The Conservatives are investigating comments by one of their senior Welsh politicians who compared rioting in the US Congress to people who backed a second referendum on Brexit.
Andrew RT Davies faced calls to retract tweets aimed at Labour leader Sir Keir Starmer and Senedd member Alun Davies.
It follows the storming of the Capitol in Washington DC by pro-Trump rioters, halting debate in the House and Senate.
The Tory politician later tweeted that "violence must never be tolerated".
Labour is demanding that Mr Davies be suspended and barred from standing as a Conservative in this year's Welsh Parliament election.
The Capitol was breached by the rioters as federal lawmakers met to confirm President-elect Joe Biden's win in the 2020 US election.
The joint session of Congress was suspended and forced into recess, but later reconvened to certify the Democrat victory.
Responding to a tweet from Sir Keir, the former Tory Senedd group leader said: "To be honest I'm not sure you're in the strongest position right now given you campaigned to overturn democracy and the will of the British people."
Mr Davies, now the Welsh Conservatives' health spokesman, made the remarks about the Labour leader in response to Sir Keir saying the rioting was a "direct attack on democracy".
Allow Twitter content?
The Tory member of the Senedd (MS) responded to Labour's Blaenau Gwent MS Alun Davies in a tweet, saying: "The scenes in Washington are a disgrace as I've said and all stem from politicians - like your good self - who refuse to accept the results of democratic elections."
In a further tweet, pinned to his profile, Andrew RT Davies said: "Awful scenes in Washington DC. This is what happens when the outcome of a democratic election is not respected."
Former Conservative MP and UK minister Alistair Burt, who briefly lost the whip in 2019 over a vote against a no-deal Brexit, said it was an "appalling and completely unworthy analogy".
Mr Burt said: "Have you taken leave of your senses equating the two? If you are an office holder of any sort in the Conservative Party, resign now."
Antionette Sandbach, a former Tory MP and Welsh Assembly member who also had the Conservative whip withdrawn in 2019, replied to Mr Burt: "This is an embarrassing par for the course for Andrew and is a reflection of his thinking which he frequently demonstrated as leader of the Welsh Conservatives."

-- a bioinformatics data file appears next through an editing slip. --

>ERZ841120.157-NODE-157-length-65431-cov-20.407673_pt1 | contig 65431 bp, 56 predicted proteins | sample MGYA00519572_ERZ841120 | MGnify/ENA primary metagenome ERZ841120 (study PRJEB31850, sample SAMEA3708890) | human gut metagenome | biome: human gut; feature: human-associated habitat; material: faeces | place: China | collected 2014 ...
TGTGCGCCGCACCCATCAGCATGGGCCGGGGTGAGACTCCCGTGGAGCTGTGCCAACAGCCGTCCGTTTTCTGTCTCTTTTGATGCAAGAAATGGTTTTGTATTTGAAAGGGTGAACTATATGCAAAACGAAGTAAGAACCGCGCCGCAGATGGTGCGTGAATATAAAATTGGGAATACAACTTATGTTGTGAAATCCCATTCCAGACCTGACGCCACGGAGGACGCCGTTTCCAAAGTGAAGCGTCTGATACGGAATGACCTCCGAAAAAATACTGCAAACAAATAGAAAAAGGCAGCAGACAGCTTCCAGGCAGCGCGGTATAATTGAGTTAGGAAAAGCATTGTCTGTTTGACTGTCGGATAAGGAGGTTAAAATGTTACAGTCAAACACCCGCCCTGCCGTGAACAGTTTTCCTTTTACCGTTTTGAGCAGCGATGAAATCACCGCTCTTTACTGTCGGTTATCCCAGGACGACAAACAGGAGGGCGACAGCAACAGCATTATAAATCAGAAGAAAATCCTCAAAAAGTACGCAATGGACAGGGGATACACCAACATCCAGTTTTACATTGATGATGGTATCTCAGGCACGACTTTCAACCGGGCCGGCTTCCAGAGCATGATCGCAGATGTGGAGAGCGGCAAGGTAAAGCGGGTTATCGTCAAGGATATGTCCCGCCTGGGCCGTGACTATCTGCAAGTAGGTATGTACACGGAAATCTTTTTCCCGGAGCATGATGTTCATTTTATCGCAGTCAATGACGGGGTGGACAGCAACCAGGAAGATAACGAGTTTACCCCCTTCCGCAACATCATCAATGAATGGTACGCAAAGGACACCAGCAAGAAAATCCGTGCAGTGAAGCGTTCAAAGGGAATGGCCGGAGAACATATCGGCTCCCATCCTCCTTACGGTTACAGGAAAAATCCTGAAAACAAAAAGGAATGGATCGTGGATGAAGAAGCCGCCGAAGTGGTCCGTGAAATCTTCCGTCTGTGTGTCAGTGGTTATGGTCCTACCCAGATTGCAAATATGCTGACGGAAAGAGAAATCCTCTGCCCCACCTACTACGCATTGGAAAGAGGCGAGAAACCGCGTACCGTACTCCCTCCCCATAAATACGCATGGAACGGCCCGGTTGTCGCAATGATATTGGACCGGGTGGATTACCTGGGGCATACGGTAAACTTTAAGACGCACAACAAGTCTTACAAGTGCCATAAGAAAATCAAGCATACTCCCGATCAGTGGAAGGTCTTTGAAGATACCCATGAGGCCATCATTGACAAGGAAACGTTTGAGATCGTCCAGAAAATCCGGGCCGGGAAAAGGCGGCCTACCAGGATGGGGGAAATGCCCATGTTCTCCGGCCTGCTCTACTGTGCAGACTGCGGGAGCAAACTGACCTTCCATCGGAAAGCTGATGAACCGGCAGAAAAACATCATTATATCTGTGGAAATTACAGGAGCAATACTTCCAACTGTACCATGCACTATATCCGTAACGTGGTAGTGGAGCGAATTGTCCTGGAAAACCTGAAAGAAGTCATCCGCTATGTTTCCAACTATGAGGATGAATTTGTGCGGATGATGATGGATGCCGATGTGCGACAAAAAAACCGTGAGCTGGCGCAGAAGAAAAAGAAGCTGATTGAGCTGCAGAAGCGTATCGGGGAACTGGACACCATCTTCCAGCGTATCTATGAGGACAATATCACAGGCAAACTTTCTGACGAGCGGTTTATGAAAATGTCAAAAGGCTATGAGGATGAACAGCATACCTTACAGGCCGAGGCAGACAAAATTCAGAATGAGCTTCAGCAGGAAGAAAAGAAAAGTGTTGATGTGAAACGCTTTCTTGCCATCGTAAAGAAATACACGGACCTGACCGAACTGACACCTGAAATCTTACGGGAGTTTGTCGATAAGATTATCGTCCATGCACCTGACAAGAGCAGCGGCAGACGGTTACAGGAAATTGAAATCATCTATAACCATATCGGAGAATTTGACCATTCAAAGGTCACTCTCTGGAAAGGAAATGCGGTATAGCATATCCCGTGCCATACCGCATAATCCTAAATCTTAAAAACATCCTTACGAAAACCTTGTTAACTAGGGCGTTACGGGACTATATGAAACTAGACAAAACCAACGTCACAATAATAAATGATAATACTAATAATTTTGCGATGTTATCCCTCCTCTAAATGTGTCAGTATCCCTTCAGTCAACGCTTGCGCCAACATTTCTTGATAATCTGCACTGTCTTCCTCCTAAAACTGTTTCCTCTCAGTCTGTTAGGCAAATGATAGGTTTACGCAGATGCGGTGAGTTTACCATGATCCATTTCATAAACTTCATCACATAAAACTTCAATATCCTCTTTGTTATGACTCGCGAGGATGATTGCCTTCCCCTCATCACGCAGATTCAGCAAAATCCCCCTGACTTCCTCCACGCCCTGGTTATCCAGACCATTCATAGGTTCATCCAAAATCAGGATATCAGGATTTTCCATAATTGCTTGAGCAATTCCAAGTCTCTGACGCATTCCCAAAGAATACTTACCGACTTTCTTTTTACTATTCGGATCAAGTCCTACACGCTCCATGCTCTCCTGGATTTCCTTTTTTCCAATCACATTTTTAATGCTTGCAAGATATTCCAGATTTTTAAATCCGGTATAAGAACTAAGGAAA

Wales' First Minister Mark Drakeford also condemned the remarks, saying there was "no excuse for using this moment to further entrench divisions in our society".
Rhondda Labour MP Chris Bryant said Mr Davies's tweet to Sir Keir was a "disgrace".
"Equating democratic political debate with an armed violent assault on the Capitol validates violence," he said.
Labour deputy leader and party chair Angela Rayner demanded Mr Davies be suspended and barred from standing for the Conservatives in May's Senedd election.
In a letter to Conservative co-chairman Amanda Milling, Ms Rayner warned the comments "risk legitimising or inciting violence in Britain and undermine our democracy and democratic processes".
Meanwhile Plaid Cymru's deputy leader Rhun ap Iorwerth called Mr Davies's comments "shameful".
"Sensible people from Starmer's party and mine - and yours, Andrew - simply condemn," he added.
What does the Conservative Party say?
A Welsh Conservative spokesperson said: 'The scenes in Washington last night were disgraceful and unacceptable. We totally condemn them. We are investigating these comments."
It is understood Ms Milling is writing to Mr Davies to remind him about the consequences of his use of language.
Mr Davies said in a later tweet: "Violence must never be tolerated and I will work with politicians of all persuasions to ensure we never see scenes like those in Washington in this country.
"No one should be in any doubt about my position on this."